Why Aren't Users Paying with Mobile Money?

On the Center for Financial Inclusion blog, Ignacio Mas and Beth Rhyne are discussing a central question in the evolution of electronic payments in developing countries: why aren't people using it to pay? Even in countries like Kenya with very high rates of adoption of a electronic payment platform, the vast majority of money that goes into the system come back out into physical cash in 24 to 48 hours. Ignacio makes a case that electronic payments systems need to be more integrated into other financial behaviors, like savings and credit, before they will be used for routine payments. The reason is fairly simple: unless you are storing value in the electronic system (as with a savings account) using the electronic system for a payment involves at least one extra step to turn cash into electronic form.

Beth responds that if people are receiving their income in electronic form in the first place, like benefits payments or paychecks, and the merchants they frequent take payment in electronic form then there is good reason for users to keep their money in the electronic system. Using Ignacio's same logic, cashing out involves an extra step if the inflow is electronic and the outflow can be electronic. Beth's argument is one of the reasons organizations like the Better than Cash Alliance are focused on encouraging governments to use electronic payments to pay salaries or benefits to households.  

What intrigues me most in this conversation is the extent to which the necessary conditions for greater use of electronic payments that Ignacio and Beth point to already exist. For instance--as I understand it--many cash in/cash out points are small-scale retailers where users are shopping anyway.  Are users cashing out their full balance and then spending cash at that point or in the near future in the same shop? If so, why? Beyond the cash in/cash out point, I suspect that a large portion of the cash transactions that poor households engage in (in countries with high mobile money penetration rates) are with people who have a mobile money account. In regard to Ignacio's argument about better integration with savings and credit needs, there is nothing inherent in these platforms that prevents them from being used as savings and credit vehiciles. As Ignacio notes, most poor households don't save or borrow in large amounts. While there would be justifiable concern from regulators if people were storing large balances in moblie money platforms, poor households cash savings which are typicalliy small amounts held for short periods of time are unlikely to raise alarm bells or be particularly risky. In many ways, electronic platforms seem better adapted to the existing savings and credit behaviors of poor households than traditional bank accounts are.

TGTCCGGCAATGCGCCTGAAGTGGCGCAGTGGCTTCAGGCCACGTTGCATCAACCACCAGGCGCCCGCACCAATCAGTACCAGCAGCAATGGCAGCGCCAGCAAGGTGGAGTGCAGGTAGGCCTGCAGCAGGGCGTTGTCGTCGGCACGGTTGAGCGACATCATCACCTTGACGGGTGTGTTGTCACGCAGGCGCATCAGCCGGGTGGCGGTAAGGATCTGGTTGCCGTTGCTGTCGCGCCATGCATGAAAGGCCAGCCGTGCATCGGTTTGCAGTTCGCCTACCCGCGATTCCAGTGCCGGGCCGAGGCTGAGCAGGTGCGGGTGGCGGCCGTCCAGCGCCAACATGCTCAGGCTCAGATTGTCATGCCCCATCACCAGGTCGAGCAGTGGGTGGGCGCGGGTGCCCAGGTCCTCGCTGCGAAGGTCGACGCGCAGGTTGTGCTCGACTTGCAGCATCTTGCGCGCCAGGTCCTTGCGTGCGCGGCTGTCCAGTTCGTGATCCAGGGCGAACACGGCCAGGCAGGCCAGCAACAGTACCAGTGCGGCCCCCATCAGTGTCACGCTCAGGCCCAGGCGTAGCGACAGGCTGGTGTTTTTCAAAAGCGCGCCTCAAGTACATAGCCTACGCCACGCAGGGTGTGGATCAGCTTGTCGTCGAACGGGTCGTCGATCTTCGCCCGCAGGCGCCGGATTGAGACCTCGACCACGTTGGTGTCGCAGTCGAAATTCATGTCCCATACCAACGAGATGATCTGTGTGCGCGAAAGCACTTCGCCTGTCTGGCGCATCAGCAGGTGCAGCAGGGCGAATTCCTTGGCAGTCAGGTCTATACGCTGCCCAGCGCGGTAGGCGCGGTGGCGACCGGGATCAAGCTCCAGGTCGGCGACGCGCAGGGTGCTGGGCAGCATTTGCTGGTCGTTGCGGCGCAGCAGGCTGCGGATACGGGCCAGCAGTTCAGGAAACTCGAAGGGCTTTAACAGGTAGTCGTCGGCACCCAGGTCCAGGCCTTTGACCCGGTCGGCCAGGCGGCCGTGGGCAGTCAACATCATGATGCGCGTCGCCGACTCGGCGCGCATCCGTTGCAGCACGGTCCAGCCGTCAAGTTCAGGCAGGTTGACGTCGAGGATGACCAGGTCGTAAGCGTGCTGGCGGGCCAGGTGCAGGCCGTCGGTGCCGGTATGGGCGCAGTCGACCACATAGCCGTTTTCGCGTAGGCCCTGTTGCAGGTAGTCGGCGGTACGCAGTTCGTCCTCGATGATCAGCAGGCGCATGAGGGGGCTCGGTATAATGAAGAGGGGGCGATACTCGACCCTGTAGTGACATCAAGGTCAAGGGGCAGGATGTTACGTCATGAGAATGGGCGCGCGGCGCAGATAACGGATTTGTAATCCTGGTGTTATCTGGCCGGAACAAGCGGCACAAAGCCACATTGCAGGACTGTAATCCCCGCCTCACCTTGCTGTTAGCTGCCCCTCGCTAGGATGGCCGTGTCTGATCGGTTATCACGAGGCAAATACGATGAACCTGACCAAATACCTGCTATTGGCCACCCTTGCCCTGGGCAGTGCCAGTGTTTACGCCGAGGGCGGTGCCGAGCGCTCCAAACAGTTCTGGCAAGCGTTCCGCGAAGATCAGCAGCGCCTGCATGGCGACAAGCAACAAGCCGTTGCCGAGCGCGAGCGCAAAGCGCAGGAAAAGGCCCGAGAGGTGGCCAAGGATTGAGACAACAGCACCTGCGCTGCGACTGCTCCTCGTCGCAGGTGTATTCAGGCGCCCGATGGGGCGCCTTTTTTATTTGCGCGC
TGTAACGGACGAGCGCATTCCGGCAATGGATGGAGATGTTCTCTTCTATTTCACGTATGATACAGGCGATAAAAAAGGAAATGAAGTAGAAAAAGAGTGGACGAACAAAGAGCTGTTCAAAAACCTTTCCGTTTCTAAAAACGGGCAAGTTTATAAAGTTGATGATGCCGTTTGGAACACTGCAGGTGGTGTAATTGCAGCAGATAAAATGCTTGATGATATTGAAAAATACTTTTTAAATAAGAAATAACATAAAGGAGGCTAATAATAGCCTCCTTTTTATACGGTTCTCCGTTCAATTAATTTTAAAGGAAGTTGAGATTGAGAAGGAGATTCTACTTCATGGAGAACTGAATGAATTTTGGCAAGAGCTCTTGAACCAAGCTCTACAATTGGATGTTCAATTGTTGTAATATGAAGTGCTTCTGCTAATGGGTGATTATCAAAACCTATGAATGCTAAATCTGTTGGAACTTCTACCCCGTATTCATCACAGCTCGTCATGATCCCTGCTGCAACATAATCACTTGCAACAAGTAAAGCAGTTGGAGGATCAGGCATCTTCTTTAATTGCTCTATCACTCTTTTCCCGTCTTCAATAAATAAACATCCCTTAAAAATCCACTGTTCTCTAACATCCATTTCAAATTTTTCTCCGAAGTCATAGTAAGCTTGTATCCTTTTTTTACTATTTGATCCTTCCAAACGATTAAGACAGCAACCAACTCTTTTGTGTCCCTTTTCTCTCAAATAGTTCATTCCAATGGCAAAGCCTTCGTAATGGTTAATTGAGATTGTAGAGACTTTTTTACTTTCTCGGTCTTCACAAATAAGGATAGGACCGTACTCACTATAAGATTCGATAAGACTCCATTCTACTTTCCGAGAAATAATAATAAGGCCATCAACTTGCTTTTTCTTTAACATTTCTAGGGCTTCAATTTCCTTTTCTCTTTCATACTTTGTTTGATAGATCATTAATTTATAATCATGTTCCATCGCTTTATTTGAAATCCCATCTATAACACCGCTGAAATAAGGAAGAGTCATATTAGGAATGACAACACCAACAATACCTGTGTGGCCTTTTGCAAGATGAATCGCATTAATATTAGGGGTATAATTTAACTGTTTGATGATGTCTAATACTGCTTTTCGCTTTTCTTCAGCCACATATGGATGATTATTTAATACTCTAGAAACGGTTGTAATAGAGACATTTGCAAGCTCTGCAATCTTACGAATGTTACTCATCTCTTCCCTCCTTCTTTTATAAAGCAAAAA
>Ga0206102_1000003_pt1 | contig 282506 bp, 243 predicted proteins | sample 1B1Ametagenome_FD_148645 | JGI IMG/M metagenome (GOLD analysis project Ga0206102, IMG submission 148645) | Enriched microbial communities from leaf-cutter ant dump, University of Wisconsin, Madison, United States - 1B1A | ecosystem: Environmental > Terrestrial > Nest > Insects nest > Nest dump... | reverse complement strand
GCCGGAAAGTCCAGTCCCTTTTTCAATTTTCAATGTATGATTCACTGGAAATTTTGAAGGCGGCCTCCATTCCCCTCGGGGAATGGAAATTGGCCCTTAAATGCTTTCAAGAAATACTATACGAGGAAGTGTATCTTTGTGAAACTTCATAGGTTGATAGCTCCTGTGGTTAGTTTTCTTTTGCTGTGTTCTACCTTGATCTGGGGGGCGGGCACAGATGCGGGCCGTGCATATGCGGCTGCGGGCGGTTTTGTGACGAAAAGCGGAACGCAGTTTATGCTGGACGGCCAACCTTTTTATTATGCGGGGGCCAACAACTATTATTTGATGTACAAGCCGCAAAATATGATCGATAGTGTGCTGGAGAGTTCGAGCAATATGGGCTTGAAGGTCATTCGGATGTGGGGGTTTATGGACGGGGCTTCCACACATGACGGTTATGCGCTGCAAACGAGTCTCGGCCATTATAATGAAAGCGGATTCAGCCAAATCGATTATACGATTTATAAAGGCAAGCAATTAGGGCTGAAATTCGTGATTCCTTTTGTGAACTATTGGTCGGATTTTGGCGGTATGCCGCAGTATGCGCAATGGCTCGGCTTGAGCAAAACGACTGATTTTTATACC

So while progress can obviously be made in both these areas, I think the starting point is understanding why the current behavior is happening.

In this regard, I think there needs to be a greater focus on transaction costs and business models and how they are affecting behavior. Any look at pricing schemes and their effect on behavior has to take into account both the actual costs and the perceived costs to both payer and receiver; but especially, I believe, we have to pay attention to the model of charging per transaction. This model makes the costs of electronic payments far more salient than the costs of cash. In places where electronic payments predominate over cash--like the United States--the transition to using electronic payments happened quite slowly and trickled down from large purchases to small ones and from wealthy households to poorer ones (where rates of use are still quite low relative to wealthier households). That transition, it's important to note, happened in a context where the vast majority of consumers did not pay transaction fees. Merchants were the ones willing to pay those costs in the hopes that it encouraged shoppers to spend more on each visit to the store.  Even today, many small merchants believe that electronic payments are ultimately more costly than transacting in cash (regardless of research that suggests otherwise). I think one of the more fruitful areas to explore is ways to change the pricing and business models of electronic payments.